Patients with non–small cell lung cancer who are not eligible for treatment with bevacizumab may benefit from treatment with a combination of nab-paclitaxel and carboplatin, according to phase 2 study results.
Gregory A. Otterson, MD, co-director of the thoracic oncology program at The Ohio State University Comprehensive Cancer Center — Arthur G. James Cancer Hospital and Richard J. Solove Research Institute in Columbus, Ohio, and colleagues conducted a single-arm, single-institution study in which they evaluated the drug combination in 63 patients with advanced non–small cell lung cancer (NSCLC).
The primary endpoint was response rate. Secondary endpoints were OS and PFS.
All patients were ineligible for bevacizumab because of squamous histology, thrombosis, history of hemoptysis or a requirement for anticoagulation. The median age was 63, and 42 of the patients were men. Patients had an average 50 pack-year tobacco history.
The patients initially received 300 mg/m2 of the drug combination every 21 days. The treatment later was adjusted to 260 mg/m2 due to excess neuropathy, the researchers said.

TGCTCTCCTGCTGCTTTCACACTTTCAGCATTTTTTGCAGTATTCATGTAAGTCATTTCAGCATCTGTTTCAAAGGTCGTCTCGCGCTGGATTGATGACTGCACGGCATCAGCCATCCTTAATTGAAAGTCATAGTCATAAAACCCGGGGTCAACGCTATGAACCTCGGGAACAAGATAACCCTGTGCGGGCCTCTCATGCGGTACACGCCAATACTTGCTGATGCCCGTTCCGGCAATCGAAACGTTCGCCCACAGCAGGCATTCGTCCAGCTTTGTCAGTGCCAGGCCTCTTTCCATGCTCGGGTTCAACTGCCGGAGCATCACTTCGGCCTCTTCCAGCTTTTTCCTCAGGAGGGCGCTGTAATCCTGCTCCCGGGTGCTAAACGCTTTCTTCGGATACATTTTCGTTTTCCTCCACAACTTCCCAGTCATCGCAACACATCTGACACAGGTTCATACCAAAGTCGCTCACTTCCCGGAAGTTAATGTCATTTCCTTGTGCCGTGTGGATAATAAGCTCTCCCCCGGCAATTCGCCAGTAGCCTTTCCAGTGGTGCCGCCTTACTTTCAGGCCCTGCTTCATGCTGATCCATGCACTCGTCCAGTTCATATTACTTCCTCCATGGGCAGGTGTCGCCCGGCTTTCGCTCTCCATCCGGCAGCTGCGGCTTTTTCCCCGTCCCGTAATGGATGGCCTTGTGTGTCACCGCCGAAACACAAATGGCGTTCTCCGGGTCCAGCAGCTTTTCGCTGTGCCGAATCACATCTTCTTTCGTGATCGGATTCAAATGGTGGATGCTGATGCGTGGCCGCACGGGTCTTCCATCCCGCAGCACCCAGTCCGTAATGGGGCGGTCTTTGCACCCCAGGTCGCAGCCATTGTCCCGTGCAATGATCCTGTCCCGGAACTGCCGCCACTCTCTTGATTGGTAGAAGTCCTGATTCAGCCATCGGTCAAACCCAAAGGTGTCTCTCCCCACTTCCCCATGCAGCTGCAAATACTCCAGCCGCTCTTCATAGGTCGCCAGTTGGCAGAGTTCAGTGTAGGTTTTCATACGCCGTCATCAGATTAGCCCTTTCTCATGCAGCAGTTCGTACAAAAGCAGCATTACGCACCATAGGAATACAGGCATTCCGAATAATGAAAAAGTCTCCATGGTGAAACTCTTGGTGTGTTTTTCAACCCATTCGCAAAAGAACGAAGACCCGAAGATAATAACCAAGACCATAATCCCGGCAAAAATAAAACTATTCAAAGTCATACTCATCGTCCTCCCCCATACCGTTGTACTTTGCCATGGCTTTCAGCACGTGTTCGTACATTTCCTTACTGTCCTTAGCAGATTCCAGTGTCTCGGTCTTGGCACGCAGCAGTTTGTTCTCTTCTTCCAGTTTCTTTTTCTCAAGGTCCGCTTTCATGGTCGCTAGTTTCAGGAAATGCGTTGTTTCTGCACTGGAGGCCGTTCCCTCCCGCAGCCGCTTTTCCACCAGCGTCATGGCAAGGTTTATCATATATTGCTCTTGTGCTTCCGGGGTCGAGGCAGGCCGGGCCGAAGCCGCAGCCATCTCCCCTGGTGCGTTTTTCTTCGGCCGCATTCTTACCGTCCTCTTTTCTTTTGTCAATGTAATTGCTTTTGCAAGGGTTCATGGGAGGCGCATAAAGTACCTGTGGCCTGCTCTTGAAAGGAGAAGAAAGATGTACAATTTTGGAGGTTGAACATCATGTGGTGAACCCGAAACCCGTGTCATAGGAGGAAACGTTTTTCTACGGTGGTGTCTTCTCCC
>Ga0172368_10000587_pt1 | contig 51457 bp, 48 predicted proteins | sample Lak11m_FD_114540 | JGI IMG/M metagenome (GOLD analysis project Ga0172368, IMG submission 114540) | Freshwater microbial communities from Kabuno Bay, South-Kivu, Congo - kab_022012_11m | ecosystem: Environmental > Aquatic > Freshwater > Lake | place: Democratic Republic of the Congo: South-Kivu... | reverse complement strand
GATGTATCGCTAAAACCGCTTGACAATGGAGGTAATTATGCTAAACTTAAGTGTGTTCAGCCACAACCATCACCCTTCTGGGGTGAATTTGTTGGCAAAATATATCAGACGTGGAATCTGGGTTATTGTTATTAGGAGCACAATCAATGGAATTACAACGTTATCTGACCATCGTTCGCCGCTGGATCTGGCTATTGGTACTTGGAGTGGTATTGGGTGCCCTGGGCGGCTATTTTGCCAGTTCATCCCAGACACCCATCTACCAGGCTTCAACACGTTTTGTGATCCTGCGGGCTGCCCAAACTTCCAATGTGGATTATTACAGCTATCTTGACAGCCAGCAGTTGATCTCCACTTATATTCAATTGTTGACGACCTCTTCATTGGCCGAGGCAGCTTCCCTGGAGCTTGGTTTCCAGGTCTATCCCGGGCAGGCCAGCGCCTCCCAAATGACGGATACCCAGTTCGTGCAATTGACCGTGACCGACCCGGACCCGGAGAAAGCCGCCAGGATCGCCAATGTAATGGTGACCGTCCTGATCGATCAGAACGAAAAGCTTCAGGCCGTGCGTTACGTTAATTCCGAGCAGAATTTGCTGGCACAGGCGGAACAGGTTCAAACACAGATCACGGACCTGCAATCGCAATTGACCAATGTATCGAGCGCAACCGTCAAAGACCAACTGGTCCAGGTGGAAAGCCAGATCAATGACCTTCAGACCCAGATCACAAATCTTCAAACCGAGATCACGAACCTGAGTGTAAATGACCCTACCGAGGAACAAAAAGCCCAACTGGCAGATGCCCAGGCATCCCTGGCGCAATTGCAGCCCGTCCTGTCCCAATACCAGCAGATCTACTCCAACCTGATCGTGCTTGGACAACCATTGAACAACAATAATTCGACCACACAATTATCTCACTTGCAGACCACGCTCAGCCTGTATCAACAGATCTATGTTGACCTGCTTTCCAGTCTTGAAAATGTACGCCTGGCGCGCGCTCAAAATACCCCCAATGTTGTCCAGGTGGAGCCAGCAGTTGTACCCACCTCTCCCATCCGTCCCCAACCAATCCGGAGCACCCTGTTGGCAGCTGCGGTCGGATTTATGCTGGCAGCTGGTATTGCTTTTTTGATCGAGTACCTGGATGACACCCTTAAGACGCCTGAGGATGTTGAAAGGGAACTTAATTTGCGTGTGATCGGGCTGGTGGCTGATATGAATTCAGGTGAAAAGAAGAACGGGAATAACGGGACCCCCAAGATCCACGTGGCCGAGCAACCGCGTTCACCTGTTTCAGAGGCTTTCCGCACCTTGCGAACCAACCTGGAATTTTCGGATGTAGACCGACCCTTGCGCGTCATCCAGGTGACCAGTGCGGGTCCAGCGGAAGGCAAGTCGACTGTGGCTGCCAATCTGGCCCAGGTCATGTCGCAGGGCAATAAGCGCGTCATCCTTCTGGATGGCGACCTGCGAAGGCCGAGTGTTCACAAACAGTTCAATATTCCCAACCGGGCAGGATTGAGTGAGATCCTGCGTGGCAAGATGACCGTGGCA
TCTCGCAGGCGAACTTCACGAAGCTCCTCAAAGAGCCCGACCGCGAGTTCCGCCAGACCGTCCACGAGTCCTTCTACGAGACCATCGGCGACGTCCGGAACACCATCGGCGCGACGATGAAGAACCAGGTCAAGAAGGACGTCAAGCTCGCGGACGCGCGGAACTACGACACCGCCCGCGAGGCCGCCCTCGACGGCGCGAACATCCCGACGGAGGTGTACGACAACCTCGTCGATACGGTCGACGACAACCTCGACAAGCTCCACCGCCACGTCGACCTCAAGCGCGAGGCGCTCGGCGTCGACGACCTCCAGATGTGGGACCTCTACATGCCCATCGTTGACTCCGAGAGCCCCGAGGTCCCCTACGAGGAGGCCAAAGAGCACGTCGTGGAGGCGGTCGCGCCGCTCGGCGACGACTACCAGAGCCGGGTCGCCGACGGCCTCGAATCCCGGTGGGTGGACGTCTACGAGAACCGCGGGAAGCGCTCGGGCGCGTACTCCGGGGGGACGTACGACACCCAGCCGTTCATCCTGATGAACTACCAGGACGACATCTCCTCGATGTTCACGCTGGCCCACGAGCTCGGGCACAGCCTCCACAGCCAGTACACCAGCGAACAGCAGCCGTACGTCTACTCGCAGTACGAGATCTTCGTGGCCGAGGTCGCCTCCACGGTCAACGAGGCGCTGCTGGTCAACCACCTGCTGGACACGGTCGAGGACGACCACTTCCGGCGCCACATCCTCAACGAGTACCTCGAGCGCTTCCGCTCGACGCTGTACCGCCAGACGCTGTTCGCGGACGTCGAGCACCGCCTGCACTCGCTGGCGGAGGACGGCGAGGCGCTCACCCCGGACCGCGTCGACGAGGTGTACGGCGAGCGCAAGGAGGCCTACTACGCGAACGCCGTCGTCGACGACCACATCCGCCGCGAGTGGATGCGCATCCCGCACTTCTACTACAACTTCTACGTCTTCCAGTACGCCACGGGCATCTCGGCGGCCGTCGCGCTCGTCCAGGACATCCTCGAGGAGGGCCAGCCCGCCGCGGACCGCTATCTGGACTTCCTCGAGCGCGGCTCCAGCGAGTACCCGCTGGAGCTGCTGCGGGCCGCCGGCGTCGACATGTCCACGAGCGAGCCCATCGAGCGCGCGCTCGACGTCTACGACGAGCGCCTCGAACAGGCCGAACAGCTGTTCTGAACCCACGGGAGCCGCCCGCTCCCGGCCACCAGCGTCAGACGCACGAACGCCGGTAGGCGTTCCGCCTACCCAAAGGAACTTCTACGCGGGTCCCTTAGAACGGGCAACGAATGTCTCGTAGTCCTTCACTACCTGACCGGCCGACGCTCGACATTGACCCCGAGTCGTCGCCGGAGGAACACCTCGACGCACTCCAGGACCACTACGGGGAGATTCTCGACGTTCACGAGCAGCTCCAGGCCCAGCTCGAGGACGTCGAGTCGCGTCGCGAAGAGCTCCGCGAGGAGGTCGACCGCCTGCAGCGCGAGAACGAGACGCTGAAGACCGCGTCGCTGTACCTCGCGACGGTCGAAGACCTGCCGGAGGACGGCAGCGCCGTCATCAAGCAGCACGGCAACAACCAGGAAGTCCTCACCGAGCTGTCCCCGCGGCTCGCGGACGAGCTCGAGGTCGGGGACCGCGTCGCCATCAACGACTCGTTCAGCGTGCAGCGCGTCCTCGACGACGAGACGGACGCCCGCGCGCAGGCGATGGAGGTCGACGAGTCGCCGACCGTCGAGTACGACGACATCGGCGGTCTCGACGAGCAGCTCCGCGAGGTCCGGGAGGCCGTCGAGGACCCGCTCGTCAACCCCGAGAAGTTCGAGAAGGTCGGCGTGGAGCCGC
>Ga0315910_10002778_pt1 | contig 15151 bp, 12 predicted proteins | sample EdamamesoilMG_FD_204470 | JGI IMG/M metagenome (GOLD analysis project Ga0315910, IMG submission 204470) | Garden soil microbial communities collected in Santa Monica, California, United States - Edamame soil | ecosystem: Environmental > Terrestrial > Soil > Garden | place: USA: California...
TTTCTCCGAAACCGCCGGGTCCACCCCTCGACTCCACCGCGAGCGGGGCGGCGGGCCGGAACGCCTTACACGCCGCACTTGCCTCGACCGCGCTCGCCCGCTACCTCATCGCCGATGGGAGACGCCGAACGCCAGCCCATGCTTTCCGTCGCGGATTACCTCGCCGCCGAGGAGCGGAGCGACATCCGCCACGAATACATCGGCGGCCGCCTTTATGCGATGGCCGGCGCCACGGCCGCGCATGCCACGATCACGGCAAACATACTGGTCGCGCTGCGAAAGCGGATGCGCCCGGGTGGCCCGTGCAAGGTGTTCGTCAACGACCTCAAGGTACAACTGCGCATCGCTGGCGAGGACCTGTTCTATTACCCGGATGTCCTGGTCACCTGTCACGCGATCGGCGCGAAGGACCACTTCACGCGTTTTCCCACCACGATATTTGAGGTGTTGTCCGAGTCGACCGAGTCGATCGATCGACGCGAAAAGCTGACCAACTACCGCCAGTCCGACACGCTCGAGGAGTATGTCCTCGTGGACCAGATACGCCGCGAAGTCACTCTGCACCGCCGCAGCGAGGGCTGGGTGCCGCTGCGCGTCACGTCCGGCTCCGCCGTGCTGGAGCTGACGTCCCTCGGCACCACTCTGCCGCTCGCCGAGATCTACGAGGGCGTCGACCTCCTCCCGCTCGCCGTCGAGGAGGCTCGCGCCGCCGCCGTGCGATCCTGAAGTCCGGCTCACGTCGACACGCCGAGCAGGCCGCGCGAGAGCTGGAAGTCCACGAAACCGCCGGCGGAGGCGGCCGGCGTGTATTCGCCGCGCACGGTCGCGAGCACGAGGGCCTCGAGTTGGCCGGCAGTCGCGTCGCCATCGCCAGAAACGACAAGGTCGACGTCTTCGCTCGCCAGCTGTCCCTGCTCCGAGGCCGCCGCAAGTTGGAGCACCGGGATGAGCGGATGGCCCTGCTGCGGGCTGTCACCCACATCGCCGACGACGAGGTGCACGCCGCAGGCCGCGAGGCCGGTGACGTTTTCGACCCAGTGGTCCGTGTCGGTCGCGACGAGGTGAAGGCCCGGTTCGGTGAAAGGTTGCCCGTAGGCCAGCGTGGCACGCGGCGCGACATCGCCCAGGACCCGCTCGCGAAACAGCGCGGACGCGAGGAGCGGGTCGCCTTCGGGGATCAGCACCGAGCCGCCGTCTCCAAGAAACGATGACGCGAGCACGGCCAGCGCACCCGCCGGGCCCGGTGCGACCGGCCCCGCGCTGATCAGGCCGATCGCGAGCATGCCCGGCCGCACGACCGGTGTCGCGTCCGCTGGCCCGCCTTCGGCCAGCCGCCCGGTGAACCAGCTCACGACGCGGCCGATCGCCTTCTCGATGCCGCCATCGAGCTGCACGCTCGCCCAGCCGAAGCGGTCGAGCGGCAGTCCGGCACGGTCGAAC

Among 53 patients available for evaluation, researchers found an overall response rate of 41%. Another 39% had stable disease for at least 6 weeks, while disease progressed in 19% of patients, the researchers said.
“We have been surprised at the durability of response, with some patients not requiring further treatment for at least 6 months,” Otterson said.
Data on OS and PFS are not yet available.
Grade-3/4 toxicities seen in more than 10% of patients included hematologic toxicity (57%), sensory neuropathy (27%), infection (24%), dyspnea (16%), febrile neutropenia (14%) and dehydration (13%). The researchers reported four deaths as grade-5 toxicities.
“The combination of carboplatin and nab-paclitaxel demonstrates promising efficacy with tolerable toxicity in patients with non–small cell lung cancer [who are] ineligible for therapy with bevacizumab,” Otterson said.
Further study in the squamous cell population is warranted, the researchers said.
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